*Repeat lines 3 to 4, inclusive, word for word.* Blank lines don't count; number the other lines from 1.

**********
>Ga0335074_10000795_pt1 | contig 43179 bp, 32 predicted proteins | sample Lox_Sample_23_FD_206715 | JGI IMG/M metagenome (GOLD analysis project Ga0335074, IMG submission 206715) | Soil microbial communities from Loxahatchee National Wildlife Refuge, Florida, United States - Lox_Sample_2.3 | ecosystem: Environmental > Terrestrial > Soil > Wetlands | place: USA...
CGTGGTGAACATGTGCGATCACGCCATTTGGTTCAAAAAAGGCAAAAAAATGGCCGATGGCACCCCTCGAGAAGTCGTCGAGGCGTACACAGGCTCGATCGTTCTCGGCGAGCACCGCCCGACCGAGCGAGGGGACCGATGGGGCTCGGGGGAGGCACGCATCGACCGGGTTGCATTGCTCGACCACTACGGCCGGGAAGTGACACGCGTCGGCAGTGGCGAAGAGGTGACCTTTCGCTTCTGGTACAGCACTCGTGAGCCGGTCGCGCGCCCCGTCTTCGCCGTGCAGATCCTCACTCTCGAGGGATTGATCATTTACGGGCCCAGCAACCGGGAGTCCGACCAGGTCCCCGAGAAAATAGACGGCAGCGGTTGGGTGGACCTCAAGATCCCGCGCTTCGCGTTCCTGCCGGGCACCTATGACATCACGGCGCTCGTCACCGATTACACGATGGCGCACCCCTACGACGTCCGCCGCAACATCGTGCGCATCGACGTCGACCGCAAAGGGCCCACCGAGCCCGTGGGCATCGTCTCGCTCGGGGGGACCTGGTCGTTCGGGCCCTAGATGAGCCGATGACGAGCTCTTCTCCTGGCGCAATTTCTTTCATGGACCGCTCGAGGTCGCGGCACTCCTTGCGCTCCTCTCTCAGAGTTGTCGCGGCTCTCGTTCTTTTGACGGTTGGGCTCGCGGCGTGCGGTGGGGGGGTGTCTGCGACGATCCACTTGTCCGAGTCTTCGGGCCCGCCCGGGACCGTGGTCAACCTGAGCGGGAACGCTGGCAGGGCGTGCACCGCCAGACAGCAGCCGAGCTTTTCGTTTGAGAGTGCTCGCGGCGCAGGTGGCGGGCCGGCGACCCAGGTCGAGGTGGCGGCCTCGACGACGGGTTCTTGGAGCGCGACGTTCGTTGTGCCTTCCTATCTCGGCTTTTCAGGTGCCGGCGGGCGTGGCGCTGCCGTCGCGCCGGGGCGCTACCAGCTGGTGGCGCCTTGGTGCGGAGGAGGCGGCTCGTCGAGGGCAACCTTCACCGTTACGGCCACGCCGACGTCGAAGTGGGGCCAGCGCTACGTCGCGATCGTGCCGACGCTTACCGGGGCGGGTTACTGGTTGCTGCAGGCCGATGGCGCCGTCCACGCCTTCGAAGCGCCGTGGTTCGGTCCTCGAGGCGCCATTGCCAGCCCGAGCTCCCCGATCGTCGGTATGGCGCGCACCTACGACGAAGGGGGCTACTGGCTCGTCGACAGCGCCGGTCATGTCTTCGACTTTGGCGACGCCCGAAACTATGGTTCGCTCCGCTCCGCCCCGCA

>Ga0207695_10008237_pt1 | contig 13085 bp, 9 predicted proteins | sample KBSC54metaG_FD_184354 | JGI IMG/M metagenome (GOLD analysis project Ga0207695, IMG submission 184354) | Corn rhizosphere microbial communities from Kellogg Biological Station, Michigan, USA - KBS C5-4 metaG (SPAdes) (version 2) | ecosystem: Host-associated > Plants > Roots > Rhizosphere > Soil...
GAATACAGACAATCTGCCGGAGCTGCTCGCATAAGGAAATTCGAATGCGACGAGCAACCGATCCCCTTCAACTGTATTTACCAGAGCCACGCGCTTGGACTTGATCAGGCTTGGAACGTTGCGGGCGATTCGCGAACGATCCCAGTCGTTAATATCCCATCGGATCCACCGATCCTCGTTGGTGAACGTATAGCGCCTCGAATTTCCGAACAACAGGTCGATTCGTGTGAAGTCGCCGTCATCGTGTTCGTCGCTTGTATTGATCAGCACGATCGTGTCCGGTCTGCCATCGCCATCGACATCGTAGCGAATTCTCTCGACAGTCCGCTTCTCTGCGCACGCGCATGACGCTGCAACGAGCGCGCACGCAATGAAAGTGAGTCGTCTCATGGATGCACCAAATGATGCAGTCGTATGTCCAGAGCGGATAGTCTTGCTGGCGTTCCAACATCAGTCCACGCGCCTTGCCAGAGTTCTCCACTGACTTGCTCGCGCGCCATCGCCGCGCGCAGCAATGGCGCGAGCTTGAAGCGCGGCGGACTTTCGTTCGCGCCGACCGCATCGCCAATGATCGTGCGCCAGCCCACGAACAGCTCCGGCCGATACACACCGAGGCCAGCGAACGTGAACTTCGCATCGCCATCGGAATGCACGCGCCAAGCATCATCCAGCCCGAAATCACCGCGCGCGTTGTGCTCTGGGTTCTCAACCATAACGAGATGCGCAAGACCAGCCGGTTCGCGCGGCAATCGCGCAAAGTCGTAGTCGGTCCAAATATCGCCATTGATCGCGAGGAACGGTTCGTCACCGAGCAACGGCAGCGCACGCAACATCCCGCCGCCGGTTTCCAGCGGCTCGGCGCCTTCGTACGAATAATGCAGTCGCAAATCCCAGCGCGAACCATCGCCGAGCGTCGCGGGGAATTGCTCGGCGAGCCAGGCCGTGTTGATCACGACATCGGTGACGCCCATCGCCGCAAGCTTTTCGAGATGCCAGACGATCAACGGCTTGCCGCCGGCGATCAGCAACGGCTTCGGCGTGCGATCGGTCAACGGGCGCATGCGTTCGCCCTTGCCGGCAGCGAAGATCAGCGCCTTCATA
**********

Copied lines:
>Ga0207695_10008237_pt1 | contig 13085 bp, 9 predicted proteins | sample KBSC54metaG_FD_184354 | JGI IMG/M metagenome (GOLD analysis project Ga0207695, IMG submission 184354) | Corn rhizosphere microbial communities from Kellogg Biological Station, Michigan, USA - KBS C5-4 metaG (SPAdes) (version 2) | ecosystem: Host-associated > Plants > Roots > Rhizosphere > Soil...
GAATACAGACAATCTGCCGGAGCTGCTCGCATAAGGAAATTCGAATGCGACGAGCAACCGATCCCCTTCAACTGTATTTACCAGAGCCACGCGCTTGGACTTGATCAGGCTTGGAACGTTGCGGGCGATTCGCGAACGATCCCAGTCGTTAATATCCCATCGGATCCACCGATCCTCGTTGGTGAACGTATAGCGCCTCGAATTTCCGAACAACAGGTCGATTCGTGTGAAGTCGCCGTCATCGTGTTCGTCGCTTGTATTGATCAGCACGATCGTGTCCGGTCTGCCATCGCCATCGACATCGTAGCGAATTCTCTCGACAGTCCGCTTCTCTGCGCACGCGCATGACGCTGCAACGAGCGCGCACGCAATGAAAGTGAGTCGTCTCATGGATGCACCAAATGATGCAGTCGTATGTCCAGAGCGGATAGTCTTGCTGGCGTTCCAACATCAGTCCACGCGCCTTGCCAGAGTTCTCCACTGACTTGCTCGCGCGCCATCGCCGCGCGCAGCAATGGCGCGAGCTTGAAGCGCGGCGGACTTTCGTTCGCGCCGACCGCATCGCCAATGATCGTGCGCCAGCCCACGAACAGCTCCGGCCGATACACACCGAGGCCAGCGAACGTGAACTTCGCATCGCCATCGGAATGCACGCGCCAAGCATCATCCAGCCCGAAATCACCGCGCGCGTTGTGCTCTGGGTTCTCAACCATAACGAGATGCGCAAGACCAGCCGGTTCGCGCGGCAATCGCGCAAAGTCGTAGTCGGTCCAAATATCGCCATTGATCGCGAGGAACGGTTCGTCACCGAGCAACGGCAGCGCACGCAACATCCCGCCGCCGGTTTCCAGCGGCTCGGCGCCTTCGTACGAATAATGCAGTCGCAAATCCCAGCGCGAACCATCGCCGAGCGTCGCGGGGAATTGCTCGGCGAGCCAGGCCGTGTTGATCACGACATCGGTGACGCCCATCGCCGCAAGCTTTTCGAGATGCCAGACGATCAACGGCTTGCCGCCGGCGATCAGCAACGGCTTCGGCGTGCGATCGGTCAACGGGCGCATGCGTTCGCCCTTGCCGGCAGCGAAGATCAGCGCCTTCATA